Saturday, March 28, 2015

More Ruth Gipps

I have been listening to more Ruth Gipps and can't resist another post.  I make no apology - this music needs to be heard!

Here is her second symphony, for example,  which seems to be available on disc here.  Its first performance in 1946 earned the composer at least some short-lived prominence before the advent of modernism (as mentioned in my previous post), and indeed has the very qualities that were about to be thrown out wholesale: an ear for melody, an awareness of tradition and (I dare say) an unabashed quest for beauty. 

Then there is her third symphony - rather less accessible than either her previous symphony or her piano concerto, but I think, as in this last work, that the second and third movements are the most immediately attractive, and provide the quickest way to the core of beauty running through the whole work.  Gipps still welcomes all listeners in - even those like me whose musical training is slight.  If I say that some of these passages are unlike anything I have heard before (particularly treble), that is not to suggest that Gipps had suddenly embraced modernism, but rather that she persisted in the opposite belief, mined tonal music, found it far from exhausted, wrought all kinds of moods and utterances out of it, and thereby out of her treasure-house brought both things old and things new.  

This makes it all the more frustrating that there is no commercial recording of this symphony (though an arrangement for piano of the second movement can be heard here and bought here).  Where is her music in the record-shops and on the radio?  Where is her music at the Proms?  Why is her work so universally unperformed?   I don’t think that there is any good reason for this neglect, though there are some poor reasons.  One is the strong-minded personality to which my previous post alluded, and about which I have been reading some more in Jill Halstead’s book.  Gipps’ rejection of modern musical trends was not only personal, which in those strange 1960s was alone enough to scupper a composer’s career, but all her life took the form of loud and uncompromising protest.  On the one hand, she proclaimed that ‘Amplified “pop” is evil and harms everyone who listens to it’, and on the other:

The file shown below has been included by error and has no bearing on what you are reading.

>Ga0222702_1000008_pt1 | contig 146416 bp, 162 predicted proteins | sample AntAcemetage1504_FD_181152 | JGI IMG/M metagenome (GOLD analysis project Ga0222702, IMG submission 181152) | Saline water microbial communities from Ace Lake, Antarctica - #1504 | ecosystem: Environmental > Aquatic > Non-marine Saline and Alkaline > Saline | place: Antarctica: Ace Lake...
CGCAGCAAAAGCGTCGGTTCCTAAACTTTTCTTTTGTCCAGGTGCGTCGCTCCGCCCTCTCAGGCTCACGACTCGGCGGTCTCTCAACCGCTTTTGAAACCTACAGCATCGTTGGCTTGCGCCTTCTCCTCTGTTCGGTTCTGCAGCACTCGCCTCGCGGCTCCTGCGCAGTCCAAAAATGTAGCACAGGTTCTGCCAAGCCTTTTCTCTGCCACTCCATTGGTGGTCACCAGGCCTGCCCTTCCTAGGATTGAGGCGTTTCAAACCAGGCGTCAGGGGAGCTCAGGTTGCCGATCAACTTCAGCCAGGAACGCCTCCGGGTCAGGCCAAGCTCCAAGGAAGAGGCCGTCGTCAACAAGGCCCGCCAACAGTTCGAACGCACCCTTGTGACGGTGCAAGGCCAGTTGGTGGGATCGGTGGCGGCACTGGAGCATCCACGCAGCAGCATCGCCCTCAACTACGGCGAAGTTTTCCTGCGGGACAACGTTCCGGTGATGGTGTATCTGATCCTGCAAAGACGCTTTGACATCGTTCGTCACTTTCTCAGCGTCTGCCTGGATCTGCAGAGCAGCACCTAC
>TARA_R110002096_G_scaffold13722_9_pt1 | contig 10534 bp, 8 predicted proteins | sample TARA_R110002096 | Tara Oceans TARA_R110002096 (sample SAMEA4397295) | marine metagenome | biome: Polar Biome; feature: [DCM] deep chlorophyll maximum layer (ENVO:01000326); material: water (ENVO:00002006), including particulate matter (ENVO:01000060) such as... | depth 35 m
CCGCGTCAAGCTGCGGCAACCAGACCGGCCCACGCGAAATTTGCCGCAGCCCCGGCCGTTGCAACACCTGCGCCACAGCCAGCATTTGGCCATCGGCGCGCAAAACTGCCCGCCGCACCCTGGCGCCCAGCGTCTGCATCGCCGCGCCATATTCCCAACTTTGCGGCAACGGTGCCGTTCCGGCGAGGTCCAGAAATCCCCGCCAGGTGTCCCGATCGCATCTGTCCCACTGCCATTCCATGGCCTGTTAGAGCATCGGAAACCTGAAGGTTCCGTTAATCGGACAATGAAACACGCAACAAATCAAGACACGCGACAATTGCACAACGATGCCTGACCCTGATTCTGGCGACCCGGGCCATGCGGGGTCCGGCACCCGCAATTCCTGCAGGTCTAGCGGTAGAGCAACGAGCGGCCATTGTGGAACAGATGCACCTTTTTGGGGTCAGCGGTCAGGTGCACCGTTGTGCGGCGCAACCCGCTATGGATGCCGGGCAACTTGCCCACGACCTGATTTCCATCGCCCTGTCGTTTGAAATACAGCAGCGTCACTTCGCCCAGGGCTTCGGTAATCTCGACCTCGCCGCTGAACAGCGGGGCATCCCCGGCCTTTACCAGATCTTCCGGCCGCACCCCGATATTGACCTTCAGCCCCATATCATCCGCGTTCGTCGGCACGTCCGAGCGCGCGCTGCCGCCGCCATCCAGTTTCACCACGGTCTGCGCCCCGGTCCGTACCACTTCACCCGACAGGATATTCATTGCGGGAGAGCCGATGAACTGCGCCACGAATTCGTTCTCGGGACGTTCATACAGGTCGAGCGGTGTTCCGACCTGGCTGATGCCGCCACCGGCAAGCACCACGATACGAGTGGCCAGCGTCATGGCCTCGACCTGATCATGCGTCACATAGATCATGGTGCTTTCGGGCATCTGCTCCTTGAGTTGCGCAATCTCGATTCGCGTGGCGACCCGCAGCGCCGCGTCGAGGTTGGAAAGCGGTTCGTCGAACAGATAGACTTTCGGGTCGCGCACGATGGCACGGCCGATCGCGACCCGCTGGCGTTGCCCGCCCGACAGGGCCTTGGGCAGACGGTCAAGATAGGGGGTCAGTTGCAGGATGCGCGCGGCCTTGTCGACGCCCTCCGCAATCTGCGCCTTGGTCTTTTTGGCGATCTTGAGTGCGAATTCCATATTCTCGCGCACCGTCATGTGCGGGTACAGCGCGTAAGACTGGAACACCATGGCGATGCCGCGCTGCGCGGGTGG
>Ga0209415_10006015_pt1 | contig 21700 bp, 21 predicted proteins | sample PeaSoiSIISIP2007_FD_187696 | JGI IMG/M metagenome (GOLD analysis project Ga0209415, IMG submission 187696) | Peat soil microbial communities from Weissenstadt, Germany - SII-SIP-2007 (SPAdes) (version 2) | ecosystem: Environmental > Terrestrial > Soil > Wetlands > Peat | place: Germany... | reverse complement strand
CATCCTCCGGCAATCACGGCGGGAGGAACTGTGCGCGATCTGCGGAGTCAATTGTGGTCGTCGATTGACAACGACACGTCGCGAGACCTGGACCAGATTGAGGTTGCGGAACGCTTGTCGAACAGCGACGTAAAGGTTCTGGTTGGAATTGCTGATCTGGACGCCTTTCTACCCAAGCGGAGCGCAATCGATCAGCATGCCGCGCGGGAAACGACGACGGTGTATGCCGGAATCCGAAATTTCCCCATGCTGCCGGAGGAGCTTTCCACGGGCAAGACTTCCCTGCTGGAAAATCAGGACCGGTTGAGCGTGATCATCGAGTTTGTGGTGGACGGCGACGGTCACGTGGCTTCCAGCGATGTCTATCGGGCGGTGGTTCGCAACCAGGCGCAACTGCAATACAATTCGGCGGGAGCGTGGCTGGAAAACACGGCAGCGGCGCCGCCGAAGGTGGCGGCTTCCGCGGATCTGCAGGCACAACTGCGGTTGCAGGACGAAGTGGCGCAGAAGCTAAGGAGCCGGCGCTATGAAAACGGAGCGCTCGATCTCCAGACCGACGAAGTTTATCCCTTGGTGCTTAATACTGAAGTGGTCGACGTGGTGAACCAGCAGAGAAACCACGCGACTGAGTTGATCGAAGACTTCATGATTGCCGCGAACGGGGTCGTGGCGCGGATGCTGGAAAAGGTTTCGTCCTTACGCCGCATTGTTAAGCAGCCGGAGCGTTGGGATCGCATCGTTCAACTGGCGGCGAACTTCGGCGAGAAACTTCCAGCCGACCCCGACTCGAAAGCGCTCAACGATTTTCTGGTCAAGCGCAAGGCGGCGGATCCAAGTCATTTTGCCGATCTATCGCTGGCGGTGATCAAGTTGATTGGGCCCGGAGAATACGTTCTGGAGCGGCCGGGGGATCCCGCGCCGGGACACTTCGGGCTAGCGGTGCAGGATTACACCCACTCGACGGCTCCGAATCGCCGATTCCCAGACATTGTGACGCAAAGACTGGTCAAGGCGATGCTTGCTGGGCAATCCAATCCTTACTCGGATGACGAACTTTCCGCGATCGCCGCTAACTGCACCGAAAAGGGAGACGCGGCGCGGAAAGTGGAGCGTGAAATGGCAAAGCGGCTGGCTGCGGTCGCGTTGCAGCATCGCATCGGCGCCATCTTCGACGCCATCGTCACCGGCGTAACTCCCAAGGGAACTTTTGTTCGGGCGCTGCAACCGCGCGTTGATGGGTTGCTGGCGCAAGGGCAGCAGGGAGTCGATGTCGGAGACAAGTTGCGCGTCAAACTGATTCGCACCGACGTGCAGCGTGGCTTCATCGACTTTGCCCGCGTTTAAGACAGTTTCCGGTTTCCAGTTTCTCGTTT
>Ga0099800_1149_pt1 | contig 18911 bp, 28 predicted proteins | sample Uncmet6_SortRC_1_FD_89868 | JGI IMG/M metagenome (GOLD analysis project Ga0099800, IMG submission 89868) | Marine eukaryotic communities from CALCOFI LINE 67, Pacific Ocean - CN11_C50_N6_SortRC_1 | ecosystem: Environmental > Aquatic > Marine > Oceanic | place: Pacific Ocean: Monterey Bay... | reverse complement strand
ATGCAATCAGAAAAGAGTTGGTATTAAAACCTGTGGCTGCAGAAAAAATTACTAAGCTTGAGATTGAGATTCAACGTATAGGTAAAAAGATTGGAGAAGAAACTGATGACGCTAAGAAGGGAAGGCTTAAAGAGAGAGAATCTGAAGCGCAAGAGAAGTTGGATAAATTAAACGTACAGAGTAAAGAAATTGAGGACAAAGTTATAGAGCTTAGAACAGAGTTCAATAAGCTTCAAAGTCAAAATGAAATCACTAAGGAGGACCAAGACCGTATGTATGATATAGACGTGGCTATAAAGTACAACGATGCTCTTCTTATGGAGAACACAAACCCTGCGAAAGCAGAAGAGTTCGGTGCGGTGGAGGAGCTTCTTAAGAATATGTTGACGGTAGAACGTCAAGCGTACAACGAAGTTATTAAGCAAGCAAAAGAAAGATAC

‘My music is a follow-on from Vaughan Williams, Bliss and Walton - the three giants of music since the Second World War.  All were great and inspired composers... I say straight out that I regard all so-called 12-tone music, so-called serial music, so-called electronic music and so-called avant-garde music as utter rubbish and indeed a deliberate conning of the public'.
Rather mischievously I rejoice in this sort of glorious polemic, and thank goodness that somebody, at least, took the modernists to task.  She even once accosted William Glock, the Head of Music at the B.B.C from 1959 to 1972, apostle of serialism and the main culprit for the silencing of light music (a tale for another post!):
‘With typical boldness she confronted Glock face to face, and in what was for her an unforgettable encounter asked him why he wanted so much power and why he felt he had the right to ostracize tonal music.  It is not clear how Glock responded, but such audacity on Gipps's part did little to help her cause’.
The cost of this outspokenness seems to have been extraordinarily high.  A narrow band deemed her music unfashionable (indeed obsolete) and her words unwelcome, and this was all it took to consign her to an obscurity from which her name is still to emerge.  Gipps herself was resigned to this state of affairs (‘I know I am a real composer, perhaps they will only realise it when I’m dead’), but in my view it remains unjust.  The bluntness of her remarks might be off-putting to some, but beyond their tone they contain something else worthier and more significant: namely, I feel, a concern for the listener.  She was angered by pop music because she believed it harmed its listeners; she railed against serialism because she thought it represented a ‘deliberate conning of the public’.  Awareness of and respect for the audience – in both ‘light’ and ‘high’ culture – have been thin on the ground ever since the 1960s, being very anti-modern and indeed very anti-post-modern.  Yet I cannot be alone in feeling that its re-awakening would do the arts – and us all – a lot of good, as would a revival of interest in Ruth Gipps and her music.


Jill Halstead’s book is called ‘Anti-Modernism, Nationalism and Difference in English Music’  (Ashgate, 2006).

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